There’s still romance to be had in the job, but a book editor at one of the large publishing conglomerates does much more than study Modern Lit. Sharks must keep moving to stay alive; so it is with book editors in today’s ultra-competitive environment.
What have you done for me lately?
Editors at large commercial publishing houses cannot rest on their laurels. They are under constant pressure to acquire more books—brilliant and commercial, of course. Good relations with literary agents are sought by book editors, in order to be the first (or among the first) to see promising projects.
Piles to read
Of course, after a book editor schmoozes their way into an exclusive look at a hot manuscript, the next step is reading it, which takes considerable time. (Also, their exclusive look may be brief.) Is the book almost good enough, or is it fantastic? When making the case for a publishing house to put up the dough, “almost” is not good enough: it’s got to be great.
A job in which a person reads all day sounds swell, yes? Unfortunately, it generally doesn’t work that way. Most of a book editor’s reading takes place away from the office: at nights or on the weekends. Colleagues who have their own promising submissions may ask another book editor to look at one of them—in part, so they can get a second opinion, but they also hope to garner support for the project at the next editorial meeting.
At the ed meeting, book editors present projects they’d like to buy, hoping for an enthusiastic response from colleagues and their boss. If the publishing house is interested, profit and loss statements must be generated. Contracts will need to be negotiated, terms settled, due dates set. Even before that, there may be a drawn-out book auction, requiring much scrambling about by a book editor to get more money from the highers-up. Quick meetings are had about how much is too much to pay.
The lives of almost everyone working at the big publishing houses include countless meetings. Book editors attend confabs about cover art, marketing plans, pre-sales launch—all of which require preparation and presentation skills. One place I worked even had meetings to work out ways to have less meetings. (Step One: cancel that meeting?)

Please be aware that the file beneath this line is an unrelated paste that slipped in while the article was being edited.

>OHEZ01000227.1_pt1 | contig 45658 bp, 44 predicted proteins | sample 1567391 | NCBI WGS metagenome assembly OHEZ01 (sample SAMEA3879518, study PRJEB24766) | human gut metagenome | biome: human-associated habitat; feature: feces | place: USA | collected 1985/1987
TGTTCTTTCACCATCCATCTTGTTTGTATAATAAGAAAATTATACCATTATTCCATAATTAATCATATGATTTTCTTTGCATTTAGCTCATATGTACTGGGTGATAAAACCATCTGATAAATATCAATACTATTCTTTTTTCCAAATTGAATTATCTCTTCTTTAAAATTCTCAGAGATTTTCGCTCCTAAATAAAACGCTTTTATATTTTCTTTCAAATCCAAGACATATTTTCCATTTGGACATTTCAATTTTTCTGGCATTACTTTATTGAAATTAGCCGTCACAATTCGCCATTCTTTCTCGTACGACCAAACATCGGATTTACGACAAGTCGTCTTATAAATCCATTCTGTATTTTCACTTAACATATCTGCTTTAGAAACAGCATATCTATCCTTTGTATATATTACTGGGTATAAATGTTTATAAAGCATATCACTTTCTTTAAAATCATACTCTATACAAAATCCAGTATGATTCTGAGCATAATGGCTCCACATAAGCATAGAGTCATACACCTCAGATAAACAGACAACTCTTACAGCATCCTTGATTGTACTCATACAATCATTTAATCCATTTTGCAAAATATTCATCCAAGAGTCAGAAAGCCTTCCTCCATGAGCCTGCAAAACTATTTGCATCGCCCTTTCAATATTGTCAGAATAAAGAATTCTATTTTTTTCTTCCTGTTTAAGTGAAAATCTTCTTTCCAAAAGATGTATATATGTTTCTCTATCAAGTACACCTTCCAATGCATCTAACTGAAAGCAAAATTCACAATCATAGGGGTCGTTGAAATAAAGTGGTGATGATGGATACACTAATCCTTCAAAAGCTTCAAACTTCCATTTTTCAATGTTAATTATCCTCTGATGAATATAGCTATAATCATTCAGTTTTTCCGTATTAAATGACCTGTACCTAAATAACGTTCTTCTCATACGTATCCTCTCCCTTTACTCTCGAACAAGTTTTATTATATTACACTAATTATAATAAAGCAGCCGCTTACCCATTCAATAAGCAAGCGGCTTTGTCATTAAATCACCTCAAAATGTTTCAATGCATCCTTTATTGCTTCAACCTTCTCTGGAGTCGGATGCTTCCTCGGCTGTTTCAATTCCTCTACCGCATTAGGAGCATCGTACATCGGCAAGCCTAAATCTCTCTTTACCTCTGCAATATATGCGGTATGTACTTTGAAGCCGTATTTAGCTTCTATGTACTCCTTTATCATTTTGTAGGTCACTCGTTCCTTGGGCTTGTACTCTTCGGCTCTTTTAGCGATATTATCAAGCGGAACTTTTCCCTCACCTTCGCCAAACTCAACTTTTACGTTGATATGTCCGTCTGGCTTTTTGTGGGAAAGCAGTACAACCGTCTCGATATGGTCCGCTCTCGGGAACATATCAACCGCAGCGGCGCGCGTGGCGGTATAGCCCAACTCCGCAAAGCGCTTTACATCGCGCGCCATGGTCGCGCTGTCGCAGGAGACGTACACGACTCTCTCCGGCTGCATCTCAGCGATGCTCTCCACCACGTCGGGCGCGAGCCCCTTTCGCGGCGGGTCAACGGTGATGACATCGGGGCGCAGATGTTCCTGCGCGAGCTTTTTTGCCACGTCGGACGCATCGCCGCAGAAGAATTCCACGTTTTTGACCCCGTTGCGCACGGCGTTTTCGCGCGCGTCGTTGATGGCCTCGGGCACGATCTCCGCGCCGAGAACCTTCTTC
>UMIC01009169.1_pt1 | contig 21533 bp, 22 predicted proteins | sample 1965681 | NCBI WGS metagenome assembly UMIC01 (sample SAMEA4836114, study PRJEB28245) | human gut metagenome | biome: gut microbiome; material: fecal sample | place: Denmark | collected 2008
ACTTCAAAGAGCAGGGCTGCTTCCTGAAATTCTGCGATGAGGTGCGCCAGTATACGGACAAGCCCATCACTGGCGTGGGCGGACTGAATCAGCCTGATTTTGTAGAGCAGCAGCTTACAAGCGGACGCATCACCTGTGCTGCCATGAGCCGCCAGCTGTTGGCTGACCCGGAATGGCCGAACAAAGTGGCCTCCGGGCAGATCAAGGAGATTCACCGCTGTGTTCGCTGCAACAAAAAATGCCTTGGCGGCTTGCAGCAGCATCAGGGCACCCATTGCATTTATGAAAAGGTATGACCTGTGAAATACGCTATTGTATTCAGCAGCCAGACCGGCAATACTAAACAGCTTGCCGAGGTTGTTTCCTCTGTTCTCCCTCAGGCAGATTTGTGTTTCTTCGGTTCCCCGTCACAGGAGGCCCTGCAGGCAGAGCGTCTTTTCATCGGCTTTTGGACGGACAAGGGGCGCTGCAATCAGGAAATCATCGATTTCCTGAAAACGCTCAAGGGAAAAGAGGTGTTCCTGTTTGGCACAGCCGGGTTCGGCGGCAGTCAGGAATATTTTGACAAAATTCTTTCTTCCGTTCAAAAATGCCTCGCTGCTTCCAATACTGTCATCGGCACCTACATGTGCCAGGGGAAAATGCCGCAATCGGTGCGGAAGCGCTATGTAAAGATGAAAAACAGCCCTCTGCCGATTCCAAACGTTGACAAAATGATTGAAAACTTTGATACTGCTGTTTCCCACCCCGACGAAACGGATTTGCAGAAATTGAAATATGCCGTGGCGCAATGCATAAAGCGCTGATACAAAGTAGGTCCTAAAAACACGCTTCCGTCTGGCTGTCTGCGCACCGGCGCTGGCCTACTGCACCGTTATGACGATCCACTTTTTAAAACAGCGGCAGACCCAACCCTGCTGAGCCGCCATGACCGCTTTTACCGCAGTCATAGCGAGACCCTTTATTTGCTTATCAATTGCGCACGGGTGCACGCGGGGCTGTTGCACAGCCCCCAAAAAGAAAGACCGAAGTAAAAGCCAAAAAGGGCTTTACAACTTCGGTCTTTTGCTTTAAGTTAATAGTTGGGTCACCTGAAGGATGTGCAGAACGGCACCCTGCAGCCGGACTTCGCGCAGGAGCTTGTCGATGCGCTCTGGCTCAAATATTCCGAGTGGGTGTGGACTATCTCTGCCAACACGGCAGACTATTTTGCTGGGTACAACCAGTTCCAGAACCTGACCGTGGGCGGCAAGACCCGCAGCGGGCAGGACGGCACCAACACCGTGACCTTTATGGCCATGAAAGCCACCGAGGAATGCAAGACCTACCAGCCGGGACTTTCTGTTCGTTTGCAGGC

Additionally, book editors must write expertly worded rejections and enthusiastic in-house title information sheets. They review catalog copy, and send proposed cover art to agents and authors. They receive innumerable emails, many of which must be responded to with intelligence and tact. There’s much to do, and little time to do it.
A happy ending?
And after they’ve fully reviewed an author’s contracted work, a book editor will carefully craft the famed editorial letter—full of praise, as well as diplomatically worded criticism. Naturally, the editor urges the author to get the requested work done ASAP, or they might lose their scheduled pub date. An editor can only hope that the authors who are unhappy about waiting for their editorial letter are pleased and encouraged when at last receiving the critique.
While I urge a contracted author to turn in their work on time, that’s so their book will be higher up in their editor’s queue. To many writers’ consternation, an on-time manuscript delivery does not necessarily mean a quick response from the publishing house … just that it will be less slow. “Waiting for Godot” becomes their life. I remember the wife of an author saying, “How is it possible you haven’t had time to read his book?”
Try not to forget that a book editor is in the biz because they love books like yours. Be patient: the delay gives you time to focus on your next book.